British officials say a 13-foot-high wall will be built to deter migrants trying to reach Britain from the French port of Calais. Migrants from the Middle East and Africa have traveled to Calais, hoping to reach Britain by stowing away on trucks and trains through the Channel Tunnel.
LONDON (AP) — Britain hopes a 4 meter-high (13 foot-high) concrete wall will succeed where security guards and barbed wire have failed, and stop migrants reaching the U.K. from the northern French port of Calais.
Home Office Minister Robert Goodwill announced this week that a 1 kilometer-long (0.6 mile-long) barrier will be built as part of a 17 million pound ($23 million) security package agreed to by Britain and France. He told lawmakers on Tuesday that its construction along the main highway to the port would start “very soon.”
“We’ve done the fence, now we are doing a wall,” he said.
Thousands of people, most from the Middle East and Africa, have made long and dangerous journeys to Calais, crossing the Mediterranean to southern Europe in overcrowded boats and then traveling hundreds of miles by foot, car or rail to northwest France.
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Thousands of the migrants live in an overcrowded Calais camp known as “the jungle,” which French authorities have vowed to dismantle.
For many, the goal is to reach Britain — attractive because of its English language and relatively open labor market — by stowing away on trucks and trains through the Channel Tunnel.
Migrants make regular attempts to walk through the tunnel — used by passenger trains and vehicle shuttles — or to block roads in an attempt to slow down trucks so they can climb aboard.
To stop people sneaking into Britain, blocking traffic and risking lives, authorities have poured in police officers and built high barbed-wire fences to keep people away from Eurotunnel freight trains, the port and the highway.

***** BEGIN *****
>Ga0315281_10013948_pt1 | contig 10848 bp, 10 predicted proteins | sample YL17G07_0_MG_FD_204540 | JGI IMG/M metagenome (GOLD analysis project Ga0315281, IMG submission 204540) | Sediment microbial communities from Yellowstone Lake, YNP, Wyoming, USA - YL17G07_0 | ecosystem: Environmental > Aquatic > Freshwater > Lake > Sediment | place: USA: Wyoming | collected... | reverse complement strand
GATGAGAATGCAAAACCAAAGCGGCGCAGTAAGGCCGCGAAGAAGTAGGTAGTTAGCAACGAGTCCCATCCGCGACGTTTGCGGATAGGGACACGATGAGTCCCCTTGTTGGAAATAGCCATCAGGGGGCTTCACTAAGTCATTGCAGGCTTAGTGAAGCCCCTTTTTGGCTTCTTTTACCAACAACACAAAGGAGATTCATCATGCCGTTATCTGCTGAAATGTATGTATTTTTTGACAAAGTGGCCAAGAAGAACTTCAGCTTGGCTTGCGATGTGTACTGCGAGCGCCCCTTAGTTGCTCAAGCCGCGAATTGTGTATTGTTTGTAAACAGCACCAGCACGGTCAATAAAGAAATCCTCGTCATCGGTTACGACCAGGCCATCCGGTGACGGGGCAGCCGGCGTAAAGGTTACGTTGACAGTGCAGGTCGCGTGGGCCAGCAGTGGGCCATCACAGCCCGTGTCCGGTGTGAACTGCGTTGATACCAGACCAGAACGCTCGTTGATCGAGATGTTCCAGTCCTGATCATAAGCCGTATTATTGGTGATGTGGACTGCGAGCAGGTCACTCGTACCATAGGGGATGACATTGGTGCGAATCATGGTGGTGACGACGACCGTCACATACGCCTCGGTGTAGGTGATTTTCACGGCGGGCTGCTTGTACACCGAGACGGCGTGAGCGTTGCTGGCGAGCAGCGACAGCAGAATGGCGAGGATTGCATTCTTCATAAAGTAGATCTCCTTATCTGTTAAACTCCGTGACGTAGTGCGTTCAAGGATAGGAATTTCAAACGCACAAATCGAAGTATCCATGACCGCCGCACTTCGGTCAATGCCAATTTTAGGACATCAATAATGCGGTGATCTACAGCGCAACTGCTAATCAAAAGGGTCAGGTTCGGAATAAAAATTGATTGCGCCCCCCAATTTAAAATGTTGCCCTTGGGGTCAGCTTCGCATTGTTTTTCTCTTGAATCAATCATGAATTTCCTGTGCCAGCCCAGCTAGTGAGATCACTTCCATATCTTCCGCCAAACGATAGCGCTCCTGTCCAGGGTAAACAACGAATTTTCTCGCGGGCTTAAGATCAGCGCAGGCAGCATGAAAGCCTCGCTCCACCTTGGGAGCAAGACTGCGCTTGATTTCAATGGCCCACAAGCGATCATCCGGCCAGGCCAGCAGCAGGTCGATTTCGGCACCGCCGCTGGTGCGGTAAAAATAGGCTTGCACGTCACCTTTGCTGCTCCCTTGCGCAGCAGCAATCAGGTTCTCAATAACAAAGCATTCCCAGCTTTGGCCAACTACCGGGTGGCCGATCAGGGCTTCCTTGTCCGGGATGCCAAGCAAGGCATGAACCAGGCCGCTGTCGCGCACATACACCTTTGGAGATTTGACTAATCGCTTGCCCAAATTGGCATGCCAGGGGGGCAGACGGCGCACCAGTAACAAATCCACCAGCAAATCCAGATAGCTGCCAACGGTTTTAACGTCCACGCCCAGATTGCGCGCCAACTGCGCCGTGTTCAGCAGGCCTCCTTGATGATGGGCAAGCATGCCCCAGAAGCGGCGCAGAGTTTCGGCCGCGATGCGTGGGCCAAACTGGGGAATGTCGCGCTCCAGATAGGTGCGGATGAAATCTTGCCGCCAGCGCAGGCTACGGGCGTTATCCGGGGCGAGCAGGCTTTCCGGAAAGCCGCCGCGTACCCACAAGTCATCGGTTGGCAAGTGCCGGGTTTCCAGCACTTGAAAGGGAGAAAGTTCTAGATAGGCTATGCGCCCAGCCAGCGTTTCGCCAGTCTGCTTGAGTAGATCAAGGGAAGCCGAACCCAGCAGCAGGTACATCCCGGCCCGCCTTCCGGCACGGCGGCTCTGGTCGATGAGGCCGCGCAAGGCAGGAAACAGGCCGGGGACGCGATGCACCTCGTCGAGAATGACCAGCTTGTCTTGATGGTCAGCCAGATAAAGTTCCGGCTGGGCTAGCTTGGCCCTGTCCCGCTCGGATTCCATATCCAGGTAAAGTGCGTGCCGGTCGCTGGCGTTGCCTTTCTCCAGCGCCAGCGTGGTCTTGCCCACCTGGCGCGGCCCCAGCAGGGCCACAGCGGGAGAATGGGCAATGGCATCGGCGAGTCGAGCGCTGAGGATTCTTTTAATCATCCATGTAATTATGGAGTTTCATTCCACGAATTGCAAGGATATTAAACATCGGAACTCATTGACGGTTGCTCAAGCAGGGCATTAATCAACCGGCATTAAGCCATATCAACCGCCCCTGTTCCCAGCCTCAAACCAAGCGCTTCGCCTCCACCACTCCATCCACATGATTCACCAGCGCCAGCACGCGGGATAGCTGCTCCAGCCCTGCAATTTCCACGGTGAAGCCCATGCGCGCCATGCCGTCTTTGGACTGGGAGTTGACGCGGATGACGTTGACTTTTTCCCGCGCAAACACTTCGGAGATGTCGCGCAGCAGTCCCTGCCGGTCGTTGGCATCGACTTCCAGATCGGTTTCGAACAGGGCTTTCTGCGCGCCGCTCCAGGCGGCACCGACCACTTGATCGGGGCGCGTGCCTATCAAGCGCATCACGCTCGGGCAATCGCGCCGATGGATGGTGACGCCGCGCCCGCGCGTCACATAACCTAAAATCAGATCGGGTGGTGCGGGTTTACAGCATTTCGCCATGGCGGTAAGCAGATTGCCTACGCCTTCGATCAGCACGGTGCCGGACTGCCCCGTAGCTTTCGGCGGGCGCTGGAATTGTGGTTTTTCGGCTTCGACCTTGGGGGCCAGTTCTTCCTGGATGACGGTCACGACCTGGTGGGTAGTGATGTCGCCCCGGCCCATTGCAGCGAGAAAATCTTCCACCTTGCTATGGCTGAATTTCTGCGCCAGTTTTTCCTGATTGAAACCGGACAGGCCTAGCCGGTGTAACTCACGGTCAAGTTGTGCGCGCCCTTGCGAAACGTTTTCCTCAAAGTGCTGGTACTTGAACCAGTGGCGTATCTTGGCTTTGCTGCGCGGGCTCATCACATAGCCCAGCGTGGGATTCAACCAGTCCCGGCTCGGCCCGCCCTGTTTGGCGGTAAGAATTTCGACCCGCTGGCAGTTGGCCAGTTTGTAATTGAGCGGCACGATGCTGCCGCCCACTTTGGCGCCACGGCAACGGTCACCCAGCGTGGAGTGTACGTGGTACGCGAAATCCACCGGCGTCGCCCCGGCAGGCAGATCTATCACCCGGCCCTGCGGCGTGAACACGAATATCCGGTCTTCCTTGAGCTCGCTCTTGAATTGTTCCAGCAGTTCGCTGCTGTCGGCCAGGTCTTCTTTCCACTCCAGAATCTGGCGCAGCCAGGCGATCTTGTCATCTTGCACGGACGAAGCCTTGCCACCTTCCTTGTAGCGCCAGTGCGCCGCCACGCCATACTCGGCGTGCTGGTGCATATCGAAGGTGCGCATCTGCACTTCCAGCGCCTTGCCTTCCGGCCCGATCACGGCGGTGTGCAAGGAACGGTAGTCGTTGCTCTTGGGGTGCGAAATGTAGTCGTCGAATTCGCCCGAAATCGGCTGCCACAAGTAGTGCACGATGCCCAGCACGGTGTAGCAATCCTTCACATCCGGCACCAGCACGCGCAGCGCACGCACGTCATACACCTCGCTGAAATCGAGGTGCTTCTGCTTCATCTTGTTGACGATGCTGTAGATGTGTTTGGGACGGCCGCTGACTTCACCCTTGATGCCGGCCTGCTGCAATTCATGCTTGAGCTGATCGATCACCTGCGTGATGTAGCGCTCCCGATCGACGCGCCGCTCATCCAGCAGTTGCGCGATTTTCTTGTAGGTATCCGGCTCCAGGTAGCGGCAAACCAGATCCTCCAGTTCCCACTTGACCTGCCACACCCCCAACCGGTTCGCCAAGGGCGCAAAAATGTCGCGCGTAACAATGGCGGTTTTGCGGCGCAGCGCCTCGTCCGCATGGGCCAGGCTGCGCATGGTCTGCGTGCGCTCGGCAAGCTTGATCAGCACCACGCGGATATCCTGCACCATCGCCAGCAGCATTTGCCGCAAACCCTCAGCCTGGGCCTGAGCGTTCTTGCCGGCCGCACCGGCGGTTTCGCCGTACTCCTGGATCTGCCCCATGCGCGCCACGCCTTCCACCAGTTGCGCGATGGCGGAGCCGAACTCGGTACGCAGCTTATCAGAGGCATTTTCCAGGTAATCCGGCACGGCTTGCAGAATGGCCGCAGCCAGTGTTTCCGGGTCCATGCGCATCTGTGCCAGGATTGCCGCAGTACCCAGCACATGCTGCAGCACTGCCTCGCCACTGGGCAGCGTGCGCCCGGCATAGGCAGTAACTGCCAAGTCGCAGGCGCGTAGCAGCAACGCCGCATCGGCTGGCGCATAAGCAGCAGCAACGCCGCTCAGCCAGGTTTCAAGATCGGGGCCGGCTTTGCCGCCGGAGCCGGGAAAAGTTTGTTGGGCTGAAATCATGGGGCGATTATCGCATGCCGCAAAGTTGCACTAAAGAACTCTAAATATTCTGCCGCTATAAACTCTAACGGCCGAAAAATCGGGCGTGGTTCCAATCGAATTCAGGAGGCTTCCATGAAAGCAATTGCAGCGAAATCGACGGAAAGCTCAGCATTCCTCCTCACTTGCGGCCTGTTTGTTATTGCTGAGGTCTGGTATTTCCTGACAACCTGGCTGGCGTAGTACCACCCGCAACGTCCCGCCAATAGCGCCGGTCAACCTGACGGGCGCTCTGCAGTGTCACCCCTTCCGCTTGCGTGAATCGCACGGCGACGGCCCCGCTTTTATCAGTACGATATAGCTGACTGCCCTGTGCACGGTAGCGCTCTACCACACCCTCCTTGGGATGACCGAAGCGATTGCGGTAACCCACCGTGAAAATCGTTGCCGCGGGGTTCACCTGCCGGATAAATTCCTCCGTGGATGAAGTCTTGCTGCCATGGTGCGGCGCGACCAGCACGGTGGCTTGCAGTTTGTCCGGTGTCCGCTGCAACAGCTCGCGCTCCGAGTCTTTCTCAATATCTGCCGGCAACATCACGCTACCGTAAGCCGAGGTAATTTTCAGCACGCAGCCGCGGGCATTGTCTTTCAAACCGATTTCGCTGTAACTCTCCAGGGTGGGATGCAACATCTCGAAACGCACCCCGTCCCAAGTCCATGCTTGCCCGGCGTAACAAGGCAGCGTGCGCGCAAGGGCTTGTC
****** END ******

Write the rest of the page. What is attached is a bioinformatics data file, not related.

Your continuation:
But desperate migrants are using increasingly dangerous tactics to slow trucks and hitch a ride. Aid group Auberge des Migrants says 11 migrants have died this year — seven on the highways.
On Monday, truckers, farmers, dock workers and merchants blocked a main access road to protest the disruption, as well as the fines they face if caught carrying stowaways.
But truckers’ groups were cool to the idea of a wall. Richard Burnett, chief executive of Britain’s Road Haulage Association, said the money “would be much better spent on increasing security along the approach roads.”
Vikki Woodfine of law firm DWF, who works with trucking companies, said the wall “is simply a knee-jerk reaction that is unlikely to make a difference in the long run.”
Migrants “are increasingly desperate to cross the border and will undoubtedly find a way past it, pushing the death toll even higher in the process,” Woodfine said.
British opposition politicians also criticized the plan, which will cost British taxpayers an estimated 2 million pounds ($3.3 million).
Scottish National Party lawmaker Angus Robertson said Prime Minister Theresa May should be “totally ashamed” of a proposal that echoed presidential candidate Donald Trump’s call for a vast wall along the U.S.-Mexico border.